Lest there be any doubt, the audience is confronted upon entry with a large television screen showing a stream of CNN clips about the pandemic, Trump’s infuriatingly half-hearted efforts to calm our fears, and other confounding, enraging issues. From there—it gets worse.
Director Robert O’Hara’s rethinking of Eugene O’Neill’s epic memoir—“a play of old sorrows, written in tears and blood,” as the author himself called it—has at its core an idea both simple and utterly game-changing. The Tyrone family in O’Neill’s original play, about whom he wrote so candidly, was an artistic exorcism made still more poignant because they were understood to be a barely veiled depiction of Eugene’s own parents and brother. O’Hara’s Tyrones could be anybody. And the time could be now.
So… banish your expectations of the shabby gentility of a 1912 family, living with at least a superficial semblance of culture and decorum. The Tyrones we see at the Minetta Lane Theatre are brash, sloppy, angry—very much a microcosm of America today. The empty stage that greets us is a good example of this disconnection. In addition to the television, the space is littered with (among other things) Amazon and FedEx delivery boxes, a yoga mat, and Starbucks coffee cups. It doesn’t imply affluence exactly—the house is a mess—but it places these Tyrones squarely in a consumerist culture quite different from the original family’s much-discussed penury.
O’Hara may be a provocateur, but he’s a brilliantly gifted one. This is no LDJ for purists, and no one who knows this director’s work would have expected one. But he’s very much onto something profound.
For at least the first half of the show, I was entirely in its thrall. O’Neill’s language, heavily cut here but otherwise all but unchanged, rings eerily right in today’s setting. Bill Camp (as James Tyrone) isn’t the fading matinee idol we associate with the role, but his marvelously earthy grounded-ness works wonders on the familiar scenes.
Elizabeth Marvel (Mary Tyrone) limns the character’s drug addiction, as well as her devoted but passive-aggressive relationship to the rest of the family, with a ferocity I’ve never seen before. Ato Blankson-Wood (Edmund) and especially Jason Bowen (Jamie) have a nonchalant brotherly chemistry that’s just right for the more casual mood O’Hara is evoking.
Most of all, this production preserves and even amplifies a core theme in Long Day’s Journey. In O’Neill’s world, the American aspiration that every generation will gain from the love and sacrifices of the previous one is a myth: Jamie and Edmund, bearing scars inflicted by James and Mary, are clearly going to face more obstacles than their parents did. O’Hara’s gloves-off approach sharpens this still further—as does the casting of Black actors as Jamie and Edmund (Camp and Marvel are White).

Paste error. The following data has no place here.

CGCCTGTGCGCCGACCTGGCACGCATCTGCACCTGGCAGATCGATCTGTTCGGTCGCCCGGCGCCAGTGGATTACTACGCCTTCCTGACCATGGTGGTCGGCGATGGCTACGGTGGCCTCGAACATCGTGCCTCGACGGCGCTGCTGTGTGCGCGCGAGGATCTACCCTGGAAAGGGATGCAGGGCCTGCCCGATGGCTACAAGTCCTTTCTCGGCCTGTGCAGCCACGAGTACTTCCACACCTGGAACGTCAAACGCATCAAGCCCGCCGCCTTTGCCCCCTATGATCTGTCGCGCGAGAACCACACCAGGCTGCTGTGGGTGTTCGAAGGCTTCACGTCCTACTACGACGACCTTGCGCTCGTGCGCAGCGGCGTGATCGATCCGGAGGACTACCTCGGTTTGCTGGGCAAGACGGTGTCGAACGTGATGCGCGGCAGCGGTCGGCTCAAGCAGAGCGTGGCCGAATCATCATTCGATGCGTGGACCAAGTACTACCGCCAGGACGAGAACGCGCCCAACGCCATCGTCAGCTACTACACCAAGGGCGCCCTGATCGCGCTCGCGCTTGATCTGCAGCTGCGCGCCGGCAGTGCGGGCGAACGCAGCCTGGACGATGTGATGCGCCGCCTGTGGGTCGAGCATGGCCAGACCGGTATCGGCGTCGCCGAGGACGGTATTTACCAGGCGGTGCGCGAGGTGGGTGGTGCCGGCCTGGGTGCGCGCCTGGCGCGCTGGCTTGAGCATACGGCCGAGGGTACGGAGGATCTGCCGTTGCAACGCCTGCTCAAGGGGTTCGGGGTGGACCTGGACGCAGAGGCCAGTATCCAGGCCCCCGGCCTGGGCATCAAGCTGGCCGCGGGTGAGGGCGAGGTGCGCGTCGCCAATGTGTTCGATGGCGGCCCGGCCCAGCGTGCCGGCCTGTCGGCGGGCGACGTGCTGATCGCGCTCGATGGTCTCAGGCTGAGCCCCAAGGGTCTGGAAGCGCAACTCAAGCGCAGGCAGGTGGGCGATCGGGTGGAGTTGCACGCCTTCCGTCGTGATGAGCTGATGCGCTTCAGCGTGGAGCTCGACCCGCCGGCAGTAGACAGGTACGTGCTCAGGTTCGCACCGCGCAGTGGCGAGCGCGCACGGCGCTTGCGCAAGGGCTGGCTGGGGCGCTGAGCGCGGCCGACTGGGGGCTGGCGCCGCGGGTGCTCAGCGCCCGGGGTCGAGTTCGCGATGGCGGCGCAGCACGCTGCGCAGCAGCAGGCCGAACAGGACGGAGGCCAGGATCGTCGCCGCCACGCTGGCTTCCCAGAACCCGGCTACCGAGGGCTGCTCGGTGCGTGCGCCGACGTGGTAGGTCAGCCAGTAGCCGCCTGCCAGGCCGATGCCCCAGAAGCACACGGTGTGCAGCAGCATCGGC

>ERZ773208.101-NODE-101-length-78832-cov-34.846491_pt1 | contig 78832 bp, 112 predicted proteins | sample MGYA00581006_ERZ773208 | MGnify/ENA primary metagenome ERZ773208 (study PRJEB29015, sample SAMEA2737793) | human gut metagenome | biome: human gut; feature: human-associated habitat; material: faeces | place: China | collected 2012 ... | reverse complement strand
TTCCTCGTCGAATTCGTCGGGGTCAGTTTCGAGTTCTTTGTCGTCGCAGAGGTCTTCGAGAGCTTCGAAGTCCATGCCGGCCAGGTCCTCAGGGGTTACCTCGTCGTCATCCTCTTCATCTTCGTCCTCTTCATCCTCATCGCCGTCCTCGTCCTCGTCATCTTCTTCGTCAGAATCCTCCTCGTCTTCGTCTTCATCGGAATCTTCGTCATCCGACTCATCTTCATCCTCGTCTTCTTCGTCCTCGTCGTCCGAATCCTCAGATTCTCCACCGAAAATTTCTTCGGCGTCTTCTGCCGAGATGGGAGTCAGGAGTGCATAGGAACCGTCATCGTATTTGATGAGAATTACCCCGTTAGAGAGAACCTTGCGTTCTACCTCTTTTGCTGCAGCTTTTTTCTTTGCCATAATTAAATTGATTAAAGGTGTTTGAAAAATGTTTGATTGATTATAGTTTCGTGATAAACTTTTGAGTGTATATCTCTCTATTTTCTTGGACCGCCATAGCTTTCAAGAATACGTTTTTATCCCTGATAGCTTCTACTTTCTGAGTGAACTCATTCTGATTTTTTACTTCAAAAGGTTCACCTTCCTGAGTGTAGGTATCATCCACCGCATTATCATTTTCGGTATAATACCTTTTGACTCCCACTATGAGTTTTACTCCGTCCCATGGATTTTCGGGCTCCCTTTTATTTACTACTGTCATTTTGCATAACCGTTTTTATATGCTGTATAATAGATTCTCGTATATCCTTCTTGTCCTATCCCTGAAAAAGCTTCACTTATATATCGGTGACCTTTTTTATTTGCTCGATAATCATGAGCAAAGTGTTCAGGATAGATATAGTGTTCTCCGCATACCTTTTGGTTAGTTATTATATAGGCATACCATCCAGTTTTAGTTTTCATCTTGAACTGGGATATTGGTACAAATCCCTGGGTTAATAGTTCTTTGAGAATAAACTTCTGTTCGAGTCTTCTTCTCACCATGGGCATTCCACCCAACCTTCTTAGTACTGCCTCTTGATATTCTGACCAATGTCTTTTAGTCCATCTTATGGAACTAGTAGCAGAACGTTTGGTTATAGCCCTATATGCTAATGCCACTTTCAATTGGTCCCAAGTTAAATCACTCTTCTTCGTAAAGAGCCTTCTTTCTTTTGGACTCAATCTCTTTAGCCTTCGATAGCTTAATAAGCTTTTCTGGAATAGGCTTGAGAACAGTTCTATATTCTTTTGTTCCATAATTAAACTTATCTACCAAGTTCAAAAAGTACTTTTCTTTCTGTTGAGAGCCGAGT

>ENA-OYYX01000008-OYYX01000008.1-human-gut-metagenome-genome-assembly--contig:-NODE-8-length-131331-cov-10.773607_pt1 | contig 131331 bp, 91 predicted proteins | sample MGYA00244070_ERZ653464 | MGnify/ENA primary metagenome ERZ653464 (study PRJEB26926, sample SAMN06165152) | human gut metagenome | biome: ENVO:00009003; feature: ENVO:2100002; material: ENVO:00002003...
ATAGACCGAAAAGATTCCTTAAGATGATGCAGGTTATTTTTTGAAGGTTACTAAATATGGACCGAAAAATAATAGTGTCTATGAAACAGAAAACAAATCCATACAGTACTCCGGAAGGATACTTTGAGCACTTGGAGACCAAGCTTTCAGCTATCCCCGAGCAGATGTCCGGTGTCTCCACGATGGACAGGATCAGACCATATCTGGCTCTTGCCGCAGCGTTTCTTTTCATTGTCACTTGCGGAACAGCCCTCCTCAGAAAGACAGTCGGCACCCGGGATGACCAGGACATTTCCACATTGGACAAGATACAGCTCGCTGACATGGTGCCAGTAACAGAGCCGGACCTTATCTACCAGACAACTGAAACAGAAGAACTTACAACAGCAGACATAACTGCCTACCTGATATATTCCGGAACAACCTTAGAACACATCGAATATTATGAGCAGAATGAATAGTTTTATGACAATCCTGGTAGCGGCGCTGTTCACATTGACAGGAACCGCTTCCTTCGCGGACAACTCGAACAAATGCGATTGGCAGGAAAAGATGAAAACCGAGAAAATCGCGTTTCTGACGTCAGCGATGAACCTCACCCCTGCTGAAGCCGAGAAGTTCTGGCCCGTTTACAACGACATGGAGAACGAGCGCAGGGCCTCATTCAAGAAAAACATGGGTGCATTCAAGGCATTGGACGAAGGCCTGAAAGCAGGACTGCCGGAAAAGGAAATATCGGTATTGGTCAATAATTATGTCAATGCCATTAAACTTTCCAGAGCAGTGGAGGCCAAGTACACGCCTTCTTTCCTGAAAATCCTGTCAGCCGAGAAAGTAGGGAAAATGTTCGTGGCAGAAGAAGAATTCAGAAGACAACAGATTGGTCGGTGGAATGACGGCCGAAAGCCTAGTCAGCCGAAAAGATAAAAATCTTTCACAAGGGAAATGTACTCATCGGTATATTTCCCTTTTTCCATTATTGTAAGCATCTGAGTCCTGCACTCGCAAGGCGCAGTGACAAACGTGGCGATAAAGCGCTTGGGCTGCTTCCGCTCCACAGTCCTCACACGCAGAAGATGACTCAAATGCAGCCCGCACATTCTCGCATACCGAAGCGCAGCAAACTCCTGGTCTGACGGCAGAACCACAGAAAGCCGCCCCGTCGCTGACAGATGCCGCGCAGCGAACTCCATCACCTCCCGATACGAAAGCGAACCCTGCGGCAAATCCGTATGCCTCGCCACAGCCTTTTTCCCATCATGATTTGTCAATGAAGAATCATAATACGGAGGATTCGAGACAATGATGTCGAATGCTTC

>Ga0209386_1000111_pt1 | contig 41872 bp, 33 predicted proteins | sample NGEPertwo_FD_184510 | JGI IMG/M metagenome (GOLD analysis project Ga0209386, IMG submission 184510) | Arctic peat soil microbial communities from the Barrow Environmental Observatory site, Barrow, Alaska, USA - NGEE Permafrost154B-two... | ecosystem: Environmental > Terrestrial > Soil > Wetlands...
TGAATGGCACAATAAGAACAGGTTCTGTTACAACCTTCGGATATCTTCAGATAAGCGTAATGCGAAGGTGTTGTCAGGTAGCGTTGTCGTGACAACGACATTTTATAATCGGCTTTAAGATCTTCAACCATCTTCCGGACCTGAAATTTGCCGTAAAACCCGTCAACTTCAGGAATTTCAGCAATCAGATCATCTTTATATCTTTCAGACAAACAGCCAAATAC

A particular moment around 20 minutes into the show visually encapsulates O’Hara’s layering with heart-stopping immediacy. Above the left side of the stage, a window is cut into the back wall, which gives us a shadowy glimpse of a graceful old room that might come straight from O’Neill’s script. It is this space where Mary comes to shoot up, which we see only from back, but with unflinching clarity. As she ties off the tourniquet upstairs, in the room below we see the brothers laughing and drinking—and the timeless connection between O’Neill’s Tyrones and O’Hara’s hits us right between the eyes.
Translating Mary’s drug addiction into the newer world of the opioid epidemic resonates seamlessly. O’Hara’s other transposition—in which Edmund’s consumption diagnosis becomes COVID—doesn’t work as well. Though it lends itself to some powerful images, like James grabbing a mask when he’s near Edmund, the details of the two diseases just don’t track.
More generally, as we enter the final act the distance between O’Neill’s script and O’Hara’s re-envisioning becomes more problematic. James’ career as an actor is a key element in the original play. It mirrors the reality that James O’Neill himself had been famous for The Count of Monte Cristo, but he later bitterly regretted wasting his talent on a vehicle that was beneath him.
While there’s no specific reason something similar couldn’t happen here, it feels jarring—an historical detail that takes us out of the moment. Similarly, Blankson-Wood is less effective at capturing Edmund’s deeply poetic inner life. (I’ve yet to see an actor who actually suggested he would grow up to be Eugene O’Neill, which of course is a tall order.)
O’Hara has made many cuts in O’Neill’s script—this Long Day runs just under two hours and is performed without an intermission—but I wish he’d actually cut more. The show works best when it’s a race to the end, and as close to Everyman as it is to The Iceman Cometh.
But the best of O’Hara’s Long Day is wrenching, illuminating, and will remain with me for a long time.
Photos: Joan Marcus